• Stomach aches
  • Infertility
  • Diarrhea
  • Constipation
  • Bloating
  • Nausea
  • Bleeding and/or spotting between periods
  • Blood in your stool
  • Painful bowel movements and urination
  • Fatigue during your period

Do note as well that while endometriosis can affect any woman of menstruating age, it is the most prevalent among women in their 30s and 40s. Further, it’s more common among women who have a) a family member with the condition, b) never had children, c) experience, or have experienced, short menstrual cycles and periods that persist longer than the typical seven days, and d) a low BMI.

How is endometriosis be treated?

Unfortunately, there is no known cure for endometriosis. Rather, it’s a condition, similar to say, diabetes, that must be managed.

This is largely accomplished by reducing the amount of estrogen you generate, as estrogen works to thicken your uterine lining during your cycle. You can aim for this by adhering to the following:

Eschew alcohol

Studies show that alcohol—particularly substantial amounts of it—alters the way you metabolize estrogen, ultimately causing estrogen levels to ascend.

Sweat it out

Aerobic exercise is a boon—not just in general but especially for those with endometriosis (as well as other health conditions).


Research reveals that as little as five hours per week of exercise can reduce estrogen levels. Just be careful: Over-exercising can also cause estrogen to dip too low.

Call upon turmeric and ginger

Turmeric organically encourages hormone regulation, thanks to its ability to promote detoxification. What does this mean in regards to estrogen? It aids in estrogen elimination. Meanwhile, ginger naturally assists with hormone balance. Kill two birds with one stone with https://www.vitacost.com/paromi-tea-organic-green-tea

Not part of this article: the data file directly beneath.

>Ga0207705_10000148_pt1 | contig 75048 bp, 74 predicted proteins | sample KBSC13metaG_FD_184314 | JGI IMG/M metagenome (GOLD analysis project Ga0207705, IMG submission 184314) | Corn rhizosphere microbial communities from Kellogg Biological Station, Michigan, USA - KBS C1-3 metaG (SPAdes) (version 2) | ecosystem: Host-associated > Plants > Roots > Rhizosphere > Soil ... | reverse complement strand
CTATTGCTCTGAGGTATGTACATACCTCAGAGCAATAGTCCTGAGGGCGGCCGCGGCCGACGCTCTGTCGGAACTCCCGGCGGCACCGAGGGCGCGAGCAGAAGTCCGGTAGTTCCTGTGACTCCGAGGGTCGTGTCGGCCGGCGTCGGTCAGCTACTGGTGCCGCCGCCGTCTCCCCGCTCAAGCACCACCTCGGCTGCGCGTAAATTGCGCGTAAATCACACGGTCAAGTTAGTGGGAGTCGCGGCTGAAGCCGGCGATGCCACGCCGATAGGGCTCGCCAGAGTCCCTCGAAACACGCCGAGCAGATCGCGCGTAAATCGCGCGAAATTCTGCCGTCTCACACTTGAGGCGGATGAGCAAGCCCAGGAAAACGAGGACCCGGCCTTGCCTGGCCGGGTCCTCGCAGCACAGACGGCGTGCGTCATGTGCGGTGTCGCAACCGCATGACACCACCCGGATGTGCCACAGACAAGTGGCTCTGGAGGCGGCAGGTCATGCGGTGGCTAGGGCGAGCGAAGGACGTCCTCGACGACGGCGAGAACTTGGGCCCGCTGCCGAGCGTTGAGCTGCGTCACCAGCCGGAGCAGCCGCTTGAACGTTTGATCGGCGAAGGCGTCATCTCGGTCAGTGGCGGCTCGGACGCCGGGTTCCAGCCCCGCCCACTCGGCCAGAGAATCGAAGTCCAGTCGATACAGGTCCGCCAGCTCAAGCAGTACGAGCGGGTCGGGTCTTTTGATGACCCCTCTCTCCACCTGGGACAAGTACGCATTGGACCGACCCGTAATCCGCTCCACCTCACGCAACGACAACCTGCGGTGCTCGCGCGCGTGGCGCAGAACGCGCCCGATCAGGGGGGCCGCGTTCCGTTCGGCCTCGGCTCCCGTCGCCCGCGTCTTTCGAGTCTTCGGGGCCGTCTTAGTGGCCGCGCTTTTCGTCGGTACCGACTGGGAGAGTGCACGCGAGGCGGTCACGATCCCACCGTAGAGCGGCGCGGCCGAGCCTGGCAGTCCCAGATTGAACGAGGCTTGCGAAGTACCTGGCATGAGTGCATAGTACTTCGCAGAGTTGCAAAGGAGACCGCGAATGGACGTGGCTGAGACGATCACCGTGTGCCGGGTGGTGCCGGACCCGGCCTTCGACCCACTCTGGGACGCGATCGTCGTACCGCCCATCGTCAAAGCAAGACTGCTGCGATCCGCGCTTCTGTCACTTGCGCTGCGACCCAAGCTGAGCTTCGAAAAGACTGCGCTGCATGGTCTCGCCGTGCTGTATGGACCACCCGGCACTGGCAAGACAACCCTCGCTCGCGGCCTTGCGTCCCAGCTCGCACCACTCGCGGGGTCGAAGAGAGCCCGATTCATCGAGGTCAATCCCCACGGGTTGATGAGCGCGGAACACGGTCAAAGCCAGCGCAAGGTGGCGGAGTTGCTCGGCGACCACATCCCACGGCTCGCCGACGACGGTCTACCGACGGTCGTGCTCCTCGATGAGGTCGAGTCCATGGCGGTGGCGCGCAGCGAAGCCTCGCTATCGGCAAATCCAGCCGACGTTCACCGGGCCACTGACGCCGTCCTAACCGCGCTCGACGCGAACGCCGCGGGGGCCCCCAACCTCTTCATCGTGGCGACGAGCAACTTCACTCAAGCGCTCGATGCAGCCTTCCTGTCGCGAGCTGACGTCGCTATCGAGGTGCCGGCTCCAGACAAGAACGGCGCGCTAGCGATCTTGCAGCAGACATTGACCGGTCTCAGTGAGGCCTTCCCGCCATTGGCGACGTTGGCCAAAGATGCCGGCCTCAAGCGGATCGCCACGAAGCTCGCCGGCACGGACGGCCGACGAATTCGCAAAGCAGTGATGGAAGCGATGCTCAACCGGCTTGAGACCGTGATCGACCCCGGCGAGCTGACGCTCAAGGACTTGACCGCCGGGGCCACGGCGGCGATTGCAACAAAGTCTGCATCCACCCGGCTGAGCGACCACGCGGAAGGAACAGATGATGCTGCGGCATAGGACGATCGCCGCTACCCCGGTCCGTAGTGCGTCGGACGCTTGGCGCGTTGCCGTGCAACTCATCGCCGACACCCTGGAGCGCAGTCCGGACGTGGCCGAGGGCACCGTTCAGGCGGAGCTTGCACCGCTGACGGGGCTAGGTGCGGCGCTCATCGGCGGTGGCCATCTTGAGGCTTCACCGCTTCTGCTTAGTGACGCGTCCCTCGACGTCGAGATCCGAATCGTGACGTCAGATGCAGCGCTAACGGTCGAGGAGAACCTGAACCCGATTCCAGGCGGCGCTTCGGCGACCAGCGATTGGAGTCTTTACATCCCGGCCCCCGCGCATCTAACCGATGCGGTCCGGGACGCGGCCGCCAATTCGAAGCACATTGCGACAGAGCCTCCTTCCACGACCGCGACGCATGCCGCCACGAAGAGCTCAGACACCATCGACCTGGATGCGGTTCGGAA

Heat it up

If you’re overwhelmed with pain due to endometriosis, know that heat can supply immediate—and sometimes lasting—relief. A heating pad, a warm bath, time in a hot tub—all can offer respite from the cramps that arrive with the condition

Birth control

If you’re not planning on becoming pregnant, keep in mind that birth control can work wonders in regulating your hormones. Speak with your OBGYN about a pill that may be right for you.

Eat well

Several foods cause inflammation, which can exacerbate the effects of endometriosis. Dairy, sugar and caffeine are especial culprits. Instead, fill your plate with anti-inflammatory foods like leafy greens, celery, blueberries and bone broth. The latter of which is rich in amino acids, which are critical to hormone balance.


Consider the ancient therapy of acupuncture with a trained professional. Acupuncture can help mitigate pain and “stagnation” associated with endometrial lesions. In Traditional Chinese Medicine acupuncture moves Qi and blood which can in turn help lessen the debilitating symptoms.

Should these natural solutions not work for you, consult with your trusted health care provider. Severe endometriosis may require surgery to remove the endometrial tissue, or a hysterectomy.

In the meantime, listen to your body—and know that excruciating periods, as well as the other symptoms mentioned above, could be indicative of endometriosis.